Surrounded by grassy plains, snow-speckled mountain summits and grazing bison, Connie Schmotzer made an unrefined, natural world at Grand Teton National Park in Wyoming her office for 10 years.
Working for the National Parks Service as a naturalist, Schmotzer said she always felt a deep connection for nature and plants. Upon retiring, she decided to continue her love and passion for the natural world — with a master gardening program at Penn State.
Taking the class in 1990, Schmotzer later became a consumer horticulture educator and taught the class herself.
“It was really very enlightening,” she said. “Just about everybody I met had a love for the earth and a desire to improve things.”
The 16-week program covers a multitude of topics such as soils, invasive plants, pruning plants and planting itself.
Classes are three hours long and once a week. At the end of the program, students must take a test, present a 10-minute project and have 50 hours of volunteering completed.
“They get a real crash course in just about every aspect of anything that might be going on in the garden,” Schmotzer said.
More recently, the Penn State Pollinator Certification Program introduced in 2011, was started by master gardeners hoping to bring the “plight” of pollinators into the public eye.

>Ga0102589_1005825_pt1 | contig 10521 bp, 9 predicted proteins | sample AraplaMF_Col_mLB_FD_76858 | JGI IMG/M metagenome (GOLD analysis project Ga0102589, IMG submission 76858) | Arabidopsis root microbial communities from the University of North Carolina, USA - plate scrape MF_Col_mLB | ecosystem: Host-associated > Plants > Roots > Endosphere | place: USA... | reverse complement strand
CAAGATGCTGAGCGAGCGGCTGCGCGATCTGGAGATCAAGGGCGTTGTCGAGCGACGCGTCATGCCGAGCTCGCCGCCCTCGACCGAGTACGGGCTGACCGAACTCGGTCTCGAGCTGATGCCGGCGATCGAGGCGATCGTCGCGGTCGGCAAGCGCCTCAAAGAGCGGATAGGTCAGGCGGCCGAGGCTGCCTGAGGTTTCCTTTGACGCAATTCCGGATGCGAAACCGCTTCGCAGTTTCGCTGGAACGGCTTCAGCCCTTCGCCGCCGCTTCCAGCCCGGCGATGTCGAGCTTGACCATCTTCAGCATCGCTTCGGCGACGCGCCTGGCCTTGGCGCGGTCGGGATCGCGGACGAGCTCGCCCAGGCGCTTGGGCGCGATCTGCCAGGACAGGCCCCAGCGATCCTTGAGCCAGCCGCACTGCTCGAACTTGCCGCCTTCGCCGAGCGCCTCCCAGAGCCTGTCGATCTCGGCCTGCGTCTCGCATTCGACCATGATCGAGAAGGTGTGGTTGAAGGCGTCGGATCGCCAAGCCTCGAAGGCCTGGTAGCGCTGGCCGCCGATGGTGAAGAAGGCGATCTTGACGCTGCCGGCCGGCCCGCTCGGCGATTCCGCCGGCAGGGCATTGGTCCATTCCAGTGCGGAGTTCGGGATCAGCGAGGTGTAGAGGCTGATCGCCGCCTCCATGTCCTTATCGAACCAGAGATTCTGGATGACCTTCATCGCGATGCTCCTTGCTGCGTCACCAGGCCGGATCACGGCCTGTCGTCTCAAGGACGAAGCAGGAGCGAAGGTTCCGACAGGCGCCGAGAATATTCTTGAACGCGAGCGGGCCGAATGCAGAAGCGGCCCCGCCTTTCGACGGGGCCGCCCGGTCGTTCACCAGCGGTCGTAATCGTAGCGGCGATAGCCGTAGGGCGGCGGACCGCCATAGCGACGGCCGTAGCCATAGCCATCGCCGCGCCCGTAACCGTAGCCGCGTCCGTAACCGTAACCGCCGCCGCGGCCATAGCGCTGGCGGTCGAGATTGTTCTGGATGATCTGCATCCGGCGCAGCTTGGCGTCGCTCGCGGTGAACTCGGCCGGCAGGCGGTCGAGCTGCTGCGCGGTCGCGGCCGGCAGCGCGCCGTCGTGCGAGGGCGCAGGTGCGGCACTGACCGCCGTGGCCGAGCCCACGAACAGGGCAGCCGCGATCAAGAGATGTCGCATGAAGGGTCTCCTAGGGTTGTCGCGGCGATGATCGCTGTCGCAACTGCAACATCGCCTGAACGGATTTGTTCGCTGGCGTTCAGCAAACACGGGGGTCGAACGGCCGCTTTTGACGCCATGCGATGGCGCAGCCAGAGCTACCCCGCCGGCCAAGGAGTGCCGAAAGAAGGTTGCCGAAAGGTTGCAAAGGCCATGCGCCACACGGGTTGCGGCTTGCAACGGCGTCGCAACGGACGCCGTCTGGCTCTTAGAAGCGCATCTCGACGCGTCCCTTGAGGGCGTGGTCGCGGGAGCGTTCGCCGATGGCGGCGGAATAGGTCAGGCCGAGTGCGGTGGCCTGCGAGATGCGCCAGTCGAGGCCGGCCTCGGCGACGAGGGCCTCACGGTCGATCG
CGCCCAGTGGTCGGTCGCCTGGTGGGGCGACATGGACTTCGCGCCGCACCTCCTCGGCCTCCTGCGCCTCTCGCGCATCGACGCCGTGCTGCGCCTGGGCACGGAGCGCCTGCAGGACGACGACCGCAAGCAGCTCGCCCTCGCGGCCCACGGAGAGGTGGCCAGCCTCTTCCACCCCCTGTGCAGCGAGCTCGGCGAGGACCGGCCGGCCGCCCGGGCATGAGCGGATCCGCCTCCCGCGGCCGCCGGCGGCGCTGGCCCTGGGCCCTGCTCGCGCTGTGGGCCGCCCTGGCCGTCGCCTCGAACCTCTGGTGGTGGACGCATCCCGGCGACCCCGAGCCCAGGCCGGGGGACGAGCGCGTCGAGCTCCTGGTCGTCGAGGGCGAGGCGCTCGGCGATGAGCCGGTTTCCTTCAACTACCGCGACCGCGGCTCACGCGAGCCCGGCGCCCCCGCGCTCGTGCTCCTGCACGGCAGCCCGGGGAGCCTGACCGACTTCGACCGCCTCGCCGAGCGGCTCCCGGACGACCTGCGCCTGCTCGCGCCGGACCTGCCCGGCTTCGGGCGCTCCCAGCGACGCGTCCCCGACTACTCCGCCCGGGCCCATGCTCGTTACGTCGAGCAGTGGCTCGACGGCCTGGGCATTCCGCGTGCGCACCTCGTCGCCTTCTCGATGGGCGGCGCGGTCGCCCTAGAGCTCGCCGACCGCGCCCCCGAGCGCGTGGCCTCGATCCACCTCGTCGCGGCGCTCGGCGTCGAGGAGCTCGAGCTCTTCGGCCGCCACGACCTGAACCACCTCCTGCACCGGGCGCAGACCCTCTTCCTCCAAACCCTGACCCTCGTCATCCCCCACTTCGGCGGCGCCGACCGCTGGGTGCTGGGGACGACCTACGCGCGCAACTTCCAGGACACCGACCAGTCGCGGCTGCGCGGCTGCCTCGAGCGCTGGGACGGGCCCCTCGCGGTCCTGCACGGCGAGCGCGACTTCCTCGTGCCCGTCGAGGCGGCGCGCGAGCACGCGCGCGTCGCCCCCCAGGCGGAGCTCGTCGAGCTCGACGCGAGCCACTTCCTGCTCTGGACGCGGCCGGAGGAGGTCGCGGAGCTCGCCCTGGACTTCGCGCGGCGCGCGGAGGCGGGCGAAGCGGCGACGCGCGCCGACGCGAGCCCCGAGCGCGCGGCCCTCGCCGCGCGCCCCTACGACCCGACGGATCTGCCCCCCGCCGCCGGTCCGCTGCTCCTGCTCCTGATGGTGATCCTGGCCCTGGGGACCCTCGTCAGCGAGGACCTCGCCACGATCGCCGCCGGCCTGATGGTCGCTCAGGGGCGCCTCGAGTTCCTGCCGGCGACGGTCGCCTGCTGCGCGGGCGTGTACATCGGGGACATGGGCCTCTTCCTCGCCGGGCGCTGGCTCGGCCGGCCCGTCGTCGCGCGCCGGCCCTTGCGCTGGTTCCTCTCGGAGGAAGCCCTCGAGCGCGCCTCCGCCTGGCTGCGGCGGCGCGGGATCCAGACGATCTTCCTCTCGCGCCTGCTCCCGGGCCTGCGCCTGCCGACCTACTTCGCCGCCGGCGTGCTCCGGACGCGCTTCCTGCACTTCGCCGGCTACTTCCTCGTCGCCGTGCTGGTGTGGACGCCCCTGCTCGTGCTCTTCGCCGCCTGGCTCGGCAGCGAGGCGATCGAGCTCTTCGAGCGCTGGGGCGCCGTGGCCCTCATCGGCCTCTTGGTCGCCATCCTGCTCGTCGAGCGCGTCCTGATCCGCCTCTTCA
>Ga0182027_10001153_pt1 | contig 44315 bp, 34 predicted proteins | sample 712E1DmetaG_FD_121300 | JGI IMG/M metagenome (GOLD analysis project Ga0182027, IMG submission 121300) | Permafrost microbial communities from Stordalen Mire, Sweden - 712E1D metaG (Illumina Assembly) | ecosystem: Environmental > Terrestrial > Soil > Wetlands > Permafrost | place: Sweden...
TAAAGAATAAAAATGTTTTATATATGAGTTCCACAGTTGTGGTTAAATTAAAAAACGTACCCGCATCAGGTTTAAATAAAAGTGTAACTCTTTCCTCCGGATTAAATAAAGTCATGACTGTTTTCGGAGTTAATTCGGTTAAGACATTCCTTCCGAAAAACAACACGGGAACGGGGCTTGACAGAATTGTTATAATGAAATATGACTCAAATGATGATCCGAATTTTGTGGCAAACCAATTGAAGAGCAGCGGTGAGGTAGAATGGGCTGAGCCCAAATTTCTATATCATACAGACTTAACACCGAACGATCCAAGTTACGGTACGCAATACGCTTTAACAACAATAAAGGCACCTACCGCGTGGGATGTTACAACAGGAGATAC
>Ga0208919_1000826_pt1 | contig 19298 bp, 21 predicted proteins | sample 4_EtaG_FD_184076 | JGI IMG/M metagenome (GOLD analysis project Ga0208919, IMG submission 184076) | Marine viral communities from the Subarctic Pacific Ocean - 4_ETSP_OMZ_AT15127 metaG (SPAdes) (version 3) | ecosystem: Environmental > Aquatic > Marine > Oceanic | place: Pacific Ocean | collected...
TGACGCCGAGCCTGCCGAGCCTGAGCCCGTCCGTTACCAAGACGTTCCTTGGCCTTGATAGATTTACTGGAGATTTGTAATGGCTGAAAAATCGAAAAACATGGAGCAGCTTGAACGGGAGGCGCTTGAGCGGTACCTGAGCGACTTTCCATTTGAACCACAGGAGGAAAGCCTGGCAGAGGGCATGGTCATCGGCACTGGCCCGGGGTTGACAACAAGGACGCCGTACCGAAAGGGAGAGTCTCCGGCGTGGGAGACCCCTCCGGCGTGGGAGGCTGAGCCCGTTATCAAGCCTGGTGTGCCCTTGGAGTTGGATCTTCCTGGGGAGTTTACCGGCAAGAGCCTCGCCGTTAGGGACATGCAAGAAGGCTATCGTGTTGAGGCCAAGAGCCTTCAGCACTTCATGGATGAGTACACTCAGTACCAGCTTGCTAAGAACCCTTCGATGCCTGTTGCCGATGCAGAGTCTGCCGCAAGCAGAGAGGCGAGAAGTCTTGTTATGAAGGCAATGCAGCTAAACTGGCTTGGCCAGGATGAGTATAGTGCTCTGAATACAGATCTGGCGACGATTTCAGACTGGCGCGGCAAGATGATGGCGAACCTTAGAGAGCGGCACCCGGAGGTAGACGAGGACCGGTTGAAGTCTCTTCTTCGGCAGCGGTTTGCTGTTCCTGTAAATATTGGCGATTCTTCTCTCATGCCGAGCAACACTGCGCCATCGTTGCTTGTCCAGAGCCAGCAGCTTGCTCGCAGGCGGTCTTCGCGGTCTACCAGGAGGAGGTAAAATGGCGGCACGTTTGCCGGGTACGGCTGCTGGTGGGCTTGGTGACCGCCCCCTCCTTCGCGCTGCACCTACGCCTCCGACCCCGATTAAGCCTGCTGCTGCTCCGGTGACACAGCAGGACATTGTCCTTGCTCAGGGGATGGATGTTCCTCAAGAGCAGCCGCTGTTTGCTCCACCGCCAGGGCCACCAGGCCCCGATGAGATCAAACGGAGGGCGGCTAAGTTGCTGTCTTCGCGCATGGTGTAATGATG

Through its website, the pollinator program allows curious visitors to learn about saving pollinators in their own backyards.
Some of the links curated by the master gardeners include lessons in creating nesting sites for pollinators, the best types of flowers to plant for pollinators and how to manage a garden without using pesticides.
Through the pollinator program, individuals or organizations looking to have their gardens certified as a “pollinator-friendly garden,” can submit an application to be reviewed by Penn State Master Gardeners.
Currently, there are 753 gardens certified throughout Pennsylvania as pollinator-friendly.
About 80 percent of all plants in the ecosystem require insect pollination, Schmotzer said. Additionally, one of every three bites of food was touched in some way by a pollinator.
For Alice Simmons, a Penn State master gardener with an interest in native plants and providing habitats for wildlife, this program was exactly what she was looking for.
“I enjoy learning out in the field; we share the excitement of something new,” Simmons said. “While out in the field I hear the birds singing and the buzz of the bee. It’s a very sensory experience.”
To her, the most rewarding part of the program is sharing information with others and collecting data on plants and pollinators that can be used throughout the state and country.
With the hope of more people utilizing the website’s resources, Simmons said she is very confident it can make a difference in promoting pollinators and the world.
“[Pollinators] run the ecosystem,” Schmotzer said. “Without pollinators, it would be a very dull, uninteresting and probably uninhabitable world.”